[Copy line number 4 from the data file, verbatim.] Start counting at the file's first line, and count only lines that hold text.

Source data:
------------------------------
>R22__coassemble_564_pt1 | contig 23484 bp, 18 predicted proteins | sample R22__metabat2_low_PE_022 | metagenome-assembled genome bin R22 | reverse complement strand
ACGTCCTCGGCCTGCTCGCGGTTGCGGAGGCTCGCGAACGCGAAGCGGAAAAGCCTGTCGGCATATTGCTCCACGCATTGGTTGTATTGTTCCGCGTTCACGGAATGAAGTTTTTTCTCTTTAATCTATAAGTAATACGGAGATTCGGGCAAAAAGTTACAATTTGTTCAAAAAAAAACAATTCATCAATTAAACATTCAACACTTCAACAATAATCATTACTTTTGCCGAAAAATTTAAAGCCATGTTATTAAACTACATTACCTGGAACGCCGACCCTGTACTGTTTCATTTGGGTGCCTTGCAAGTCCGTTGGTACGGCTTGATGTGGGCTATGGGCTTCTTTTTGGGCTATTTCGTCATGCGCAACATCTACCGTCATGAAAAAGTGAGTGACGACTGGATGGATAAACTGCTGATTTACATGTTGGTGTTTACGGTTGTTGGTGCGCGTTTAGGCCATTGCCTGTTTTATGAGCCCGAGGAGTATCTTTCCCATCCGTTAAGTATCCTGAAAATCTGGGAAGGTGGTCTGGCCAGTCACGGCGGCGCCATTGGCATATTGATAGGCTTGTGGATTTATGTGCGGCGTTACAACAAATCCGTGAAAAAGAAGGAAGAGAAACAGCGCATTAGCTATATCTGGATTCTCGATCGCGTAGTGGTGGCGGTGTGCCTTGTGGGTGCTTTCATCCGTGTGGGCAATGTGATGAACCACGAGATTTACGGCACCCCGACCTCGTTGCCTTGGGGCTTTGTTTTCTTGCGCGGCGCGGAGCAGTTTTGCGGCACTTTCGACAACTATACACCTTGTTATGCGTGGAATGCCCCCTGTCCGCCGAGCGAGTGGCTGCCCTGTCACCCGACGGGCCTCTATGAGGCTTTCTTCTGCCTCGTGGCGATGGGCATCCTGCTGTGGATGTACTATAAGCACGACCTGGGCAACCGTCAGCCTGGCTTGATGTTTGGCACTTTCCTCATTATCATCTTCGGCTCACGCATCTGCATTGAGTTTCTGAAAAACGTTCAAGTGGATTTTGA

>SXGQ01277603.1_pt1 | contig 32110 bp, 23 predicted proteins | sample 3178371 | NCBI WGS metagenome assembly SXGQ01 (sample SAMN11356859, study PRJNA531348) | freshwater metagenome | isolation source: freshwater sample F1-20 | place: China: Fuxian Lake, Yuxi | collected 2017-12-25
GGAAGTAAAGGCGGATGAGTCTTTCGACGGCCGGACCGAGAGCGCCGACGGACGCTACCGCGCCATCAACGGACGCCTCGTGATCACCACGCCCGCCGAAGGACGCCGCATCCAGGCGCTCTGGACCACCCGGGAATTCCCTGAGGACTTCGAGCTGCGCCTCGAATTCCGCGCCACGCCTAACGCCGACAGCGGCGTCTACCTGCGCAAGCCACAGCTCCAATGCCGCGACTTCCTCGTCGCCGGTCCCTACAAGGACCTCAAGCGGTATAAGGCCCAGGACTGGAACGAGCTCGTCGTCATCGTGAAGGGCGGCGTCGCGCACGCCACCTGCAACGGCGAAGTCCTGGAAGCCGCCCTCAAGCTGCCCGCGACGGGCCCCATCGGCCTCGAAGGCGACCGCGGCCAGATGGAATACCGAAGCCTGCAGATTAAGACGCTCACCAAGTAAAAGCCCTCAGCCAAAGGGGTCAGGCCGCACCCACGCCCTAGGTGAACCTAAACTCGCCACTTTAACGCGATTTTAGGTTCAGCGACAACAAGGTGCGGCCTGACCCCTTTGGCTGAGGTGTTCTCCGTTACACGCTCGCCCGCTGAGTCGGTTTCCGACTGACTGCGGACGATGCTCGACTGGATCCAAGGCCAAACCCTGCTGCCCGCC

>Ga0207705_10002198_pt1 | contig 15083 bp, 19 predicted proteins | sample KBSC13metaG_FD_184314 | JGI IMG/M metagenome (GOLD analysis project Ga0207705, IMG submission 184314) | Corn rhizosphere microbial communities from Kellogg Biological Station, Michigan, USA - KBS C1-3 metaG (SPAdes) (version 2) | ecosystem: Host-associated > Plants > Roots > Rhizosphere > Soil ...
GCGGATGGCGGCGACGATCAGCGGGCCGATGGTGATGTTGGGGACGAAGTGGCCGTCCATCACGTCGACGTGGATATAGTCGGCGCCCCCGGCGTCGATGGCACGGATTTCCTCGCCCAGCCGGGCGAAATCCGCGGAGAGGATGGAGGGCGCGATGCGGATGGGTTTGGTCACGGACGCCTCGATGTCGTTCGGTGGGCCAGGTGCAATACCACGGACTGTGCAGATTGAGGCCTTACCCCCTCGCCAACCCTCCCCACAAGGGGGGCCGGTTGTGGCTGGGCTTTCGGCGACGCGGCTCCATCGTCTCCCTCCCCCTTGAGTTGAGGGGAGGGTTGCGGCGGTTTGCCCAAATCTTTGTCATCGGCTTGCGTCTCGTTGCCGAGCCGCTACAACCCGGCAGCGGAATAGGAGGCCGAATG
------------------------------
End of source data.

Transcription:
GGAAGTAAAGGCGGATGAGTCTTTCGACGGCCGGACCGAGAGCGCCGACGGACGCTACCGCGCCATCAACGGACGCCTCGTGATCACCACGCCCGCCGAAGGACGCCGCATCCAGGCGCTCTGGACCACCCGGGAATTCCCTGAGGACTTCGAGCTGCGCCTCGAATTCCGCGCCACGCCTAACGCCGACAGCGGCGTCTACCTGCGCAAGCCACAGCTCCAATGCCGCGACTTCCTCGTCGCCGGTCCCTACAAGGACCTCAAGCGGTATAAGGCCCAGGACTGGAACGAGCTCGTCGTCATCGTGAAGGGCGGCGTCGCGCACGCCACCTGCAACGGCGAAGTCCTGGAAGCCGCCCTCAAGCTGCCCGCGACGGGCCCCATCGGCCTCGAAGGCGACCGCGGCCAGATGGAATACCGAAGCCTGCAGATTAAGACGCTCACCAAGTAAAAGCCCTCAGCCAAAGGGGTCAGGCCGCACCCACGCCCTAGGTGAACCTAAACTCGCCACTTTAACGCGATTTTAGGTTCAGCGACAACAAGGTGCGGCCTGACCCCTTTGGCTGAGGTGTTCTCCGTTACACGCTCGCCCGCTGAGTCGGTTTCCGACTGACTGCGGACGATGCTCGACTGGATCCAAGGCCAAACCCTGCTGCCCGCC